LOS ANGELES – Prosecutors will seek the death penalty for an American soldier accused of killing 16 Afghan villagers in one of the most appalling atrocities of the war, the U.S. military said Wednesday.
Staff Sgt. Robert Bales faces 16 charges of murder, six of attempted murder, seven for assault and two for using drugs. Seventeen of the 22 people killed or wounded were women or children, and almost all were shot in the head.
If sentenced to death, Bales, 39, could be the first U.S. soldier executed in over half a century: the last was in 1961. when Pvt. John Bennett was hanged for rape and attempted murder, according to the Death Penalty Information Center. Bales is to face a full court-martial authorized to sentence him to a maximum penalty of death for the March massacre, the military announced.
“This decision was made after reviewing the Article 32 report of investigation,” said a statement issued by Joint Base Lewis-McChord near Tacoma, Washington, referring to the report compiled from last month’s so-called Article 32 hearings. “If convicted of all charges (and specifications), the maximum punishment is death.”
“The government will seek the death penalty,” base spokesman Gary Dangerfield said. The trial will take place at the base, but no date has been set.
For capital punishment to be imposed, the statement said, the court-martial must unanimously agree on certain conditions: that Bales “is guilty of the eligible crime; at least one aggravating factor exists; and that the aggravating factor must substantially outweigh any extenuating or mitigating circumstances.”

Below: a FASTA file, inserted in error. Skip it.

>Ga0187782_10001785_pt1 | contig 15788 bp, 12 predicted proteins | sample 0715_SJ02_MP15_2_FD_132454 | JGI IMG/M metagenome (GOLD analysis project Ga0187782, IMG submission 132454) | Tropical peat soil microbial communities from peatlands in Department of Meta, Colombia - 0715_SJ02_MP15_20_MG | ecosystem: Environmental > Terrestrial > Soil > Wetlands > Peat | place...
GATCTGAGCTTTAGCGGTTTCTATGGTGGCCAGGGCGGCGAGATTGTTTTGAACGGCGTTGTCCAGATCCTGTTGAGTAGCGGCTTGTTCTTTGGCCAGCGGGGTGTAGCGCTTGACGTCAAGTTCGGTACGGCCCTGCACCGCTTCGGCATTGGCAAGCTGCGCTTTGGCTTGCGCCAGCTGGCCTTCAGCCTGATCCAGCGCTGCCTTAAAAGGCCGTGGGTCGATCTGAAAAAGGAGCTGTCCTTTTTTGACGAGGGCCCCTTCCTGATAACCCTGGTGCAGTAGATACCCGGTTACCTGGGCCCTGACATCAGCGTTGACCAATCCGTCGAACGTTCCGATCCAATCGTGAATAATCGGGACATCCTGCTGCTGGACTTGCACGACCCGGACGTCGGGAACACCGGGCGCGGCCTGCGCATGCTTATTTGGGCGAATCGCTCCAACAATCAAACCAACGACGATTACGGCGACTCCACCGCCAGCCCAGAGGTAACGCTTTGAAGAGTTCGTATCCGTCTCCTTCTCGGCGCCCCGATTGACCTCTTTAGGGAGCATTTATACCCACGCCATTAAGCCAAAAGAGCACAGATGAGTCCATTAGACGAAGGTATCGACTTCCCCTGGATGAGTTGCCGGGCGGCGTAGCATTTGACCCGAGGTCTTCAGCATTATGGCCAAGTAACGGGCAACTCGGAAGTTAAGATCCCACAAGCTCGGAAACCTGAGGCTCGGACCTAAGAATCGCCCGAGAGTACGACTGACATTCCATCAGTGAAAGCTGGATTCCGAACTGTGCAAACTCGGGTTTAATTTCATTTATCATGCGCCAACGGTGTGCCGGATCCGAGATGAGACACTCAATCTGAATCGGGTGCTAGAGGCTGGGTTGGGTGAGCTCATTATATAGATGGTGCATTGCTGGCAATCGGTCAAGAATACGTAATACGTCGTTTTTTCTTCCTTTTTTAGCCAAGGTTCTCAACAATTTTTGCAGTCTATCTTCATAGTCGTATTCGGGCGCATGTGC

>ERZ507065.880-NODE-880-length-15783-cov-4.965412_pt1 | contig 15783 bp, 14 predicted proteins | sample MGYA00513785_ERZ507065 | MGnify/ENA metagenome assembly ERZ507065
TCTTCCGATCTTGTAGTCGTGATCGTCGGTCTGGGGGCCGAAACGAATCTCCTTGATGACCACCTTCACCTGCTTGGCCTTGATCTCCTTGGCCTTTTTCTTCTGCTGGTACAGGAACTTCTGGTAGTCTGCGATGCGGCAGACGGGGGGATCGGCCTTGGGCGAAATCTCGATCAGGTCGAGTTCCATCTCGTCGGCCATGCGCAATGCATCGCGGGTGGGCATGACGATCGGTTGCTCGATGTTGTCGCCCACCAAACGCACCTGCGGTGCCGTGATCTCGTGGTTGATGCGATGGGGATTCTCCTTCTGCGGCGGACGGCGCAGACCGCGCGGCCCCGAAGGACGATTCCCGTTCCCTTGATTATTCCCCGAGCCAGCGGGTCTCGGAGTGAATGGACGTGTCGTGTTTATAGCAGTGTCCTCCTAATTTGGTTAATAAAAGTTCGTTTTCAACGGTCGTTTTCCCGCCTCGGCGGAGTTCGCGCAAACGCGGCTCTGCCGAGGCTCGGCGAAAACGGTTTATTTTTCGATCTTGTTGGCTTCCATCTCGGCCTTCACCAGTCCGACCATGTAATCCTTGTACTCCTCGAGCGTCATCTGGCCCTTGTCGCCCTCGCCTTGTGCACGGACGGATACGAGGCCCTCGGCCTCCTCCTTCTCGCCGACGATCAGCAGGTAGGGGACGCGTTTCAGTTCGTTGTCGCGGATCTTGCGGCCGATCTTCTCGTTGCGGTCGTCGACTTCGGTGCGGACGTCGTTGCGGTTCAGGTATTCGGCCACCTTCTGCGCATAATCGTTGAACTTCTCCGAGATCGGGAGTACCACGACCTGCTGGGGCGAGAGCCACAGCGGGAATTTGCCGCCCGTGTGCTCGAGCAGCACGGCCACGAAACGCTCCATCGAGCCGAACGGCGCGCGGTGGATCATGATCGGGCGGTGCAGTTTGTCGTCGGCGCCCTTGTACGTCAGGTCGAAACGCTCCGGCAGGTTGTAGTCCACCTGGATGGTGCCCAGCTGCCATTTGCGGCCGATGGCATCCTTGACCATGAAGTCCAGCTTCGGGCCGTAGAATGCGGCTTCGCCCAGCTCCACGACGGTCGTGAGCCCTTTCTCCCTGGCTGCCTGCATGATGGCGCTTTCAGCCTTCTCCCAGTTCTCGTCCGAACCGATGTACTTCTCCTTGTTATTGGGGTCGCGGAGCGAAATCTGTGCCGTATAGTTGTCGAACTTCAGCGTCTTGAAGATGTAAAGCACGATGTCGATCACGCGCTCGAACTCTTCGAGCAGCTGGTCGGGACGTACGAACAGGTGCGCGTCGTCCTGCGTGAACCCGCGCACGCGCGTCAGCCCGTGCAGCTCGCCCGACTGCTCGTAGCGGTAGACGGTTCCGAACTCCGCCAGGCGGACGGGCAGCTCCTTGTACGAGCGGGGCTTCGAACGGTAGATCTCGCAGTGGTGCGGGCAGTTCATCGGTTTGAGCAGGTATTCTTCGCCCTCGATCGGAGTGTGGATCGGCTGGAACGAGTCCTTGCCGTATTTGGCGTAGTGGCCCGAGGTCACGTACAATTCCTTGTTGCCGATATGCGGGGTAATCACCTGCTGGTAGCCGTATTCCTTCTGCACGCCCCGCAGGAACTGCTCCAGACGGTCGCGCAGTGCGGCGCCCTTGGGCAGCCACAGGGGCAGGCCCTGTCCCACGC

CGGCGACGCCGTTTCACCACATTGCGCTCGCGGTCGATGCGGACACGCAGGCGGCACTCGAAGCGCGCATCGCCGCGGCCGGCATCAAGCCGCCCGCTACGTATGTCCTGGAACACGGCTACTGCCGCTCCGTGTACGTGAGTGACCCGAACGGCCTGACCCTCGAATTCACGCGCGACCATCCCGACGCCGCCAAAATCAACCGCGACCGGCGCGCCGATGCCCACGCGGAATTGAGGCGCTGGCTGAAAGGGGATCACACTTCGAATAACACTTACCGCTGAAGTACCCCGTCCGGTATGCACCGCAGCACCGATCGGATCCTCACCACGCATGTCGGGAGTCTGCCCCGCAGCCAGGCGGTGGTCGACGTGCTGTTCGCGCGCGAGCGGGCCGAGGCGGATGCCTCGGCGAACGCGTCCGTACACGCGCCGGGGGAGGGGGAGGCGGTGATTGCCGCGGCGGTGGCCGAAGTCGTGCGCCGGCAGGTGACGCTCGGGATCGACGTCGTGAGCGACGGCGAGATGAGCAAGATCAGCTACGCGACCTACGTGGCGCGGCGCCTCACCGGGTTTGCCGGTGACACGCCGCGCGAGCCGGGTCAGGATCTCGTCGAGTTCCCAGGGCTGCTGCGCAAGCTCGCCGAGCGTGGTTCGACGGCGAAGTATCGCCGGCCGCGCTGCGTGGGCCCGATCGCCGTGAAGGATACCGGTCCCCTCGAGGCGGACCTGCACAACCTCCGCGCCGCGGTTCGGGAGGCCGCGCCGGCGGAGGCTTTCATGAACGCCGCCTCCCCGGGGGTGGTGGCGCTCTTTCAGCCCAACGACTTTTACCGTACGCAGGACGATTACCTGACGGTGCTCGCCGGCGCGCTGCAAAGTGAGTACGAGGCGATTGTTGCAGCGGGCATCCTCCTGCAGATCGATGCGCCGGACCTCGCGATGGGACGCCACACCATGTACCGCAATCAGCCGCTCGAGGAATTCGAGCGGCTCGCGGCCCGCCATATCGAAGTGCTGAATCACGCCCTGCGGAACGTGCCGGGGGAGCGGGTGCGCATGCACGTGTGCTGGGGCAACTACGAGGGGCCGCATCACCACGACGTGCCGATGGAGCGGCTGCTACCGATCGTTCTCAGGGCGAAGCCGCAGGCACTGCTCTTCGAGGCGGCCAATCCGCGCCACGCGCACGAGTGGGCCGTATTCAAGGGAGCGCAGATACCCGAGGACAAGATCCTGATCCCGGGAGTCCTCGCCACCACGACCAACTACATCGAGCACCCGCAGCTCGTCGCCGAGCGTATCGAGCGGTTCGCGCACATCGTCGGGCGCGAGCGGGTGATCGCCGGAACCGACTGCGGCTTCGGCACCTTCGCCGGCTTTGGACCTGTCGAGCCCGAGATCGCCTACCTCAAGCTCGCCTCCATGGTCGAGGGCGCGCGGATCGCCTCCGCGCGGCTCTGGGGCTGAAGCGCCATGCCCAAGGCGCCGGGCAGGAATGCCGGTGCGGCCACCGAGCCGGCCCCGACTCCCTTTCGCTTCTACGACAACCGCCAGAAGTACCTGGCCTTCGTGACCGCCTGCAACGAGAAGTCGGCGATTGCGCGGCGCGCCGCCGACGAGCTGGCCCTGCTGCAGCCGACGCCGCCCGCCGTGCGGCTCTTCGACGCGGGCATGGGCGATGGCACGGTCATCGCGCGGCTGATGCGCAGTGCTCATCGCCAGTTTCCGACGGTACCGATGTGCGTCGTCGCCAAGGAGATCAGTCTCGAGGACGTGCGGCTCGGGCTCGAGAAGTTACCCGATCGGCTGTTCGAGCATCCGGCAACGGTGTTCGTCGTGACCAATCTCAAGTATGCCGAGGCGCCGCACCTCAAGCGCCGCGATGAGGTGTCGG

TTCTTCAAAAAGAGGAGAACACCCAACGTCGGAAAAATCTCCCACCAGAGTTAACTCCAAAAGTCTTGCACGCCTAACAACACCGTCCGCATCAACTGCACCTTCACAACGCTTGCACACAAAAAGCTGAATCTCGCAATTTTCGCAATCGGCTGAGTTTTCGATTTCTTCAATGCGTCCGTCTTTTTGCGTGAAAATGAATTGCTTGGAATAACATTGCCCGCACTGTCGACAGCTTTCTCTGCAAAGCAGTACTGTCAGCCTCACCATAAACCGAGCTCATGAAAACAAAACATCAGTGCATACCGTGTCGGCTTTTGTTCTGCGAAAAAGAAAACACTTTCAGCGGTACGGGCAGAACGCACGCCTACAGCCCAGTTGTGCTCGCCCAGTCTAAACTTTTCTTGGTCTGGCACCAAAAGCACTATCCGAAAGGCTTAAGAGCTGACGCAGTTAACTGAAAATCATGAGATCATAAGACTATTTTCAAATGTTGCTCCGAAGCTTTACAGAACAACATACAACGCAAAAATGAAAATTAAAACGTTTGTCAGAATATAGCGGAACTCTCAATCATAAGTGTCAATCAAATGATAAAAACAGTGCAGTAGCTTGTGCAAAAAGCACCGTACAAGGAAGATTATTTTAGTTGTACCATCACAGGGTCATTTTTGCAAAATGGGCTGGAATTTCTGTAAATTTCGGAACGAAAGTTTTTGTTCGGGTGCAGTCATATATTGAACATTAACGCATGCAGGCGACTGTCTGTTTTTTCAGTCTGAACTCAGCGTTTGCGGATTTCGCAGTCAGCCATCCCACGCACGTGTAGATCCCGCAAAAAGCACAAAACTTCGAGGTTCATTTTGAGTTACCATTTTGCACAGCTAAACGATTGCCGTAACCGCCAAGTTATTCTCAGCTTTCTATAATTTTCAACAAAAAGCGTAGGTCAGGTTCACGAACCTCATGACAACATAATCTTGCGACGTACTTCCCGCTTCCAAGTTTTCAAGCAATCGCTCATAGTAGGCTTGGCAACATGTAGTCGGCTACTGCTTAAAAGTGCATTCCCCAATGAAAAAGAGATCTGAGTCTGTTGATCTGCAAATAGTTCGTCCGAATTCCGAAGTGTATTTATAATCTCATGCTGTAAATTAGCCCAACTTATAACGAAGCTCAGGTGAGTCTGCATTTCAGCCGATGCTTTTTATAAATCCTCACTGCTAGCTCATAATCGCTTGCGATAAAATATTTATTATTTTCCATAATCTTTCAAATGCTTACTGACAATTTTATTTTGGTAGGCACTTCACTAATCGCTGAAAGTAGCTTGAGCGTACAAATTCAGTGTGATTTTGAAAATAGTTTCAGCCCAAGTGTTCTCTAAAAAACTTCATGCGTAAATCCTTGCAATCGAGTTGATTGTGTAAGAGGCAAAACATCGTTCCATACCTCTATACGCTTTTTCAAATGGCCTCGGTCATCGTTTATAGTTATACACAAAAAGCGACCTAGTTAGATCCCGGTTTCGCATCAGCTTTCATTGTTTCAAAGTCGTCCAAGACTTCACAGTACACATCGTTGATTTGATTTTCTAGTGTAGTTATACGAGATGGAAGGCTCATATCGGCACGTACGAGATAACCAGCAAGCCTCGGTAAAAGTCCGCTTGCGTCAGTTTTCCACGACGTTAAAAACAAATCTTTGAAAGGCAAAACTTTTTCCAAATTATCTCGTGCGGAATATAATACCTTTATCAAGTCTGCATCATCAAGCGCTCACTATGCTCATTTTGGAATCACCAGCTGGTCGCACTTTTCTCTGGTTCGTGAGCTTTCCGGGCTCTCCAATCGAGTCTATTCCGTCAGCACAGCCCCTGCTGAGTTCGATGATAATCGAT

Bales allegedly left his base in the Panjwayi district of southern Kandahar Province on the night of March 11 to commit the killings, which included nine children. He then allegedly set several of their bodies on fire.
Prosecutors at the Article 32 pretrial hearing alleged that Bales left the base twice to carry out the killings, returning in between and even telling a colleague what he had done. The weeklong hearing included three evening sessions — daytime in Afghanistan — to hear testimony by video conference from Afghan survivors and relatives of those who died.
At the time of the incident, Bales was assigned to 2nd Battalion, 3rd Infantry Regiment, 3rd Stryker Brigade Combat Team. Pending his trial, he will remain in custody at the base.
At the end of the pretrial hearings, Bales’ family stressed that he was innocent until proven guilty, while his lawyer raised questions about the role of alcohol, drugs and stress in the tragedy. “We are not convinced the government has shown us the truth, the whole truth and nothing but the truth about what happened that night,” said a family statement, calling Bales “courageous and honorable.”